According to the UN Environment Programme (UNEP), large areas of the ocean have been deprived of oxygen, making them uninhabitable for fish and plant life. The UNEP states that the main cause of these 'dead zones' is an increase of nitrogen in seas, primarily from agricultural fertilisers. (The Ecologist)

A special section in the Ecologist focuses on polio and the controversy surrounding the vaccine. It also links the polio epidemics of the past with "the gross overuse of very dangerous pesticides." By 1952, the number of cases of infantile paralysis was three times higher than the figure for 1940. This corresponds to the liberal use of DDT (which replaced lead arsenate as a pesticide) - housewives were advised to spray DDT to stop infantile paralysis.

Organic supermarket Planet Organic (Soil Association licensees) is to open its third outlet at the end of June - a 4000 sq. ft store in Fulham. Founder Renée Elliott said the company plans to open a fourth store in Central London this year and is also looking at several other possible London sites for further expansion. (The Grocer)

Monsanto, the US biotechnology company, was yesterday accused by Syngenta, its Anglo-Swiss rival, of attempting to intimidate customers and restrict consumer choice by launching a legal action over the rights to genetically-modified corn technology. The claim was made after Monsanto launched an action in the US courts over Syngenta's purchase from Bayer Cropscience on Wednesday of Global rights for 'GA21' glyphosate-tolerant corn technology. Filing an action in a Delaware court, Monsanto said the move clearly infringed its intellectual property rights over the technology and it would seek an injunction banning sales of the corn variety in the US. (Financial Times)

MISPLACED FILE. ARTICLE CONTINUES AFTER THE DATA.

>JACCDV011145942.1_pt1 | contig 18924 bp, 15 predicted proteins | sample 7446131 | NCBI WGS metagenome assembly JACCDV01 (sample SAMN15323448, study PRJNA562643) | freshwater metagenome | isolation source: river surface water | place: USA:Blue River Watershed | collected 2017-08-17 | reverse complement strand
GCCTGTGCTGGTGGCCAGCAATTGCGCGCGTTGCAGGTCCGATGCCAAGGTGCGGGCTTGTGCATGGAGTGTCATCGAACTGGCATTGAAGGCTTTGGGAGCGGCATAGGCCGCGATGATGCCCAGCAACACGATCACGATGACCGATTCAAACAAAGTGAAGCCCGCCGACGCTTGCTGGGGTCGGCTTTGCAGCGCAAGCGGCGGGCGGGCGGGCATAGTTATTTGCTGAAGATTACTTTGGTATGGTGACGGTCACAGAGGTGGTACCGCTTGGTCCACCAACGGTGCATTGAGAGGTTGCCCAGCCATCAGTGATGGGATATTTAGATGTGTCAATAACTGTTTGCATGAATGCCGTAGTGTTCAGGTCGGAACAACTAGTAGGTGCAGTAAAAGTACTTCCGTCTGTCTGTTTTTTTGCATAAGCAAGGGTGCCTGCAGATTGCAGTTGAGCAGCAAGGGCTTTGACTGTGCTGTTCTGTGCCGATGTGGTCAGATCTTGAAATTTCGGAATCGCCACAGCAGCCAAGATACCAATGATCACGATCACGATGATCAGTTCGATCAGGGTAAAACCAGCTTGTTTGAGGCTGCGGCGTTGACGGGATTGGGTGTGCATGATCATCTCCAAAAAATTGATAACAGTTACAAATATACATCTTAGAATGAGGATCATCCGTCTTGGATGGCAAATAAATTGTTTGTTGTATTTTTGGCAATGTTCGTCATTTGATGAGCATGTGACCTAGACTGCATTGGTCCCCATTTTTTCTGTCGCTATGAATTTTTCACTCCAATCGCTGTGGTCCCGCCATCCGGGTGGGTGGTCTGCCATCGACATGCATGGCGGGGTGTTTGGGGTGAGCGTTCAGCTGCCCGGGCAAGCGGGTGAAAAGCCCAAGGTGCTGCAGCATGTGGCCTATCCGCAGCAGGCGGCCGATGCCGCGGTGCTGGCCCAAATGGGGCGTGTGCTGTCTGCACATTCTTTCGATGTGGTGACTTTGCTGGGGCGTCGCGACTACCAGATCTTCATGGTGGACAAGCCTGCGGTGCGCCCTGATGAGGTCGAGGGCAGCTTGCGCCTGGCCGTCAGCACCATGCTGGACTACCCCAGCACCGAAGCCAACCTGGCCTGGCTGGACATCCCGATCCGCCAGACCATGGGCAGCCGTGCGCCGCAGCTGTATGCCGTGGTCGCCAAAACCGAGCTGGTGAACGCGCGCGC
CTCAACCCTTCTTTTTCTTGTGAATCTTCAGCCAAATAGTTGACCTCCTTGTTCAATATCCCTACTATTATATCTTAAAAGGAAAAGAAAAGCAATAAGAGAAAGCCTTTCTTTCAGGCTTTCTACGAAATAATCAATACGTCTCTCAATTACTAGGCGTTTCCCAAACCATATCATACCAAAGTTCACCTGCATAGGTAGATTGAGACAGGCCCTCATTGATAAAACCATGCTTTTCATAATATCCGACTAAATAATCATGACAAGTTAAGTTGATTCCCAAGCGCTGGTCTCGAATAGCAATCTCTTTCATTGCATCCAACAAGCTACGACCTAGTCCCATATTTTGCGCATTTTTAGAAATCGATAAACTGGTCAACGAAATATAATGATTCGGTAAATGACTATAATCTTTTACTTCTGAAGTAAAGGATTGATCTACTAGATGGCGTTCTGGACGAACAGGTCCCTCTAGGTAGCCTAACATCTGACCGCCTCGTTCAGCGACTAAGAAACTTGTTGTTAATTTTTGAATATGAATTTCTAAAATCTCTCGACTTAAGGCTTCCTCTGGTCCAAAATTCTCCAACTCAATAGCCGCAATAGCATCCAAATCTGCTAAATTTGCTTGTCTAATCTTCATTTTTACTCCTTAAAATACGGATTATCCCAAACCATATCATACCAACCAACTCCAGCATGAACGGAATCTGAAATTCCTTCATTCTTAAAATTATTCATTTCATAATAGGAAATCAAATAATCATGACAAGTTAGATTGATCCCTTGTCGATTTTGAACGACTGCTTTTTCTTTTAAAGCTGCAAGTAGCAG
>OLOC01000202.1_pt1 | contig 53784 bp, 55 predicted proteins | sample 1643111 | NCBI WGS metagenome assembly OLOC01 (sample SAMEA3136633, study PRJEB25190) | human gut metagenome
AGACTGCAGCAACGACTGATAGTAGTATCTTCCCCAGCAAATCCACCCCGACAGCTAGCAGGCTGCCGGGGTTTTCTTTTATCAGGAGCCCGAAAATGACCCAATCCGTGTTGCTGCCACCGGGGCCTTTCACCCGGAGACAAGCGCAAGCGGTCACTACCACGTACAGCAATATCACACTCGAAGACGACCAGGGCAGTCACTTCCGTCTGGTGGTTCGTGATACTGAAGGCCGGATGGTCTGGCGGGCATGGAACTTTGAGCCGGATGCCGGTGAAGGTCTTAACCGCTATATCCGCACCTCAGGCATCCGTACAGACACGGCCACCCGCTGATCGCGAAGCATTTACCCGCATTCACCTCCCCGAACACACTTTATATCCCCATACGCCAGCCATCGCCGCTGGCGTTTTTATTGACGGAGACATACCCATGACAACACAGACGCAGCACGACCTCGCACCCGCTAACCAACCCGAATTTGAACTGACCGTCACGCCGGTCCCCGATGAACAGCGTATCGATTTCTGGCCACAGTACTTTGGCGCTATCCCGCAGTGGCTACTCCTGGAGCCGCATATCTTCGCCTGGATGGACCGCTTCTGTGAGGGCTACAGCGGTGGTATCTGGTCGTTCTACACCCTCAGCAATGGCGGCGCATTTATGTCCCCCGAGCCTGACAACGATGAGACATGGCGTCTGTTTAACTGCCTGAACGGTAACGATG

Scientists are "nowhere near" understanding the health and environmental impacts of genetically modified crops, a leading critic from the United States has warned. Jeffrey Smith, founder and director of the Institute for Responsible Technology in the US, is in Britain to promote his new book 'Seeds of Deception - Exposing Corporate and Government Lies about the Safety of Genetically Engineered Food'. Mr Smith claimed there were numerous instances where results of laboratory tests showing negative effects of GM crops had been manipulated or covered up completely. "Any one of those individual studies should be sufficient to stop this dangerous technology until thorough investigations have taken place," he said. "Taken together, they paint a picture that is worthy of very serious concerns. We are nowhere near the level of understanding to be able to protect human health and the natural environment. Unfortunately, we are already feeding this technology to millions of people and released it into the environment where it can never be recalled. It is a strategy that is really, really risky."

Monsanto is withdrawing plans to grow genetically modified canola (oilseed rape) in Australia. The company says that recent legislation prohibiting the use of GM crops means further investment is unjustified. The news comes just two days after Monsanto announced it was withdrawing its GM wheat globally. (13/5/04 - BBC News)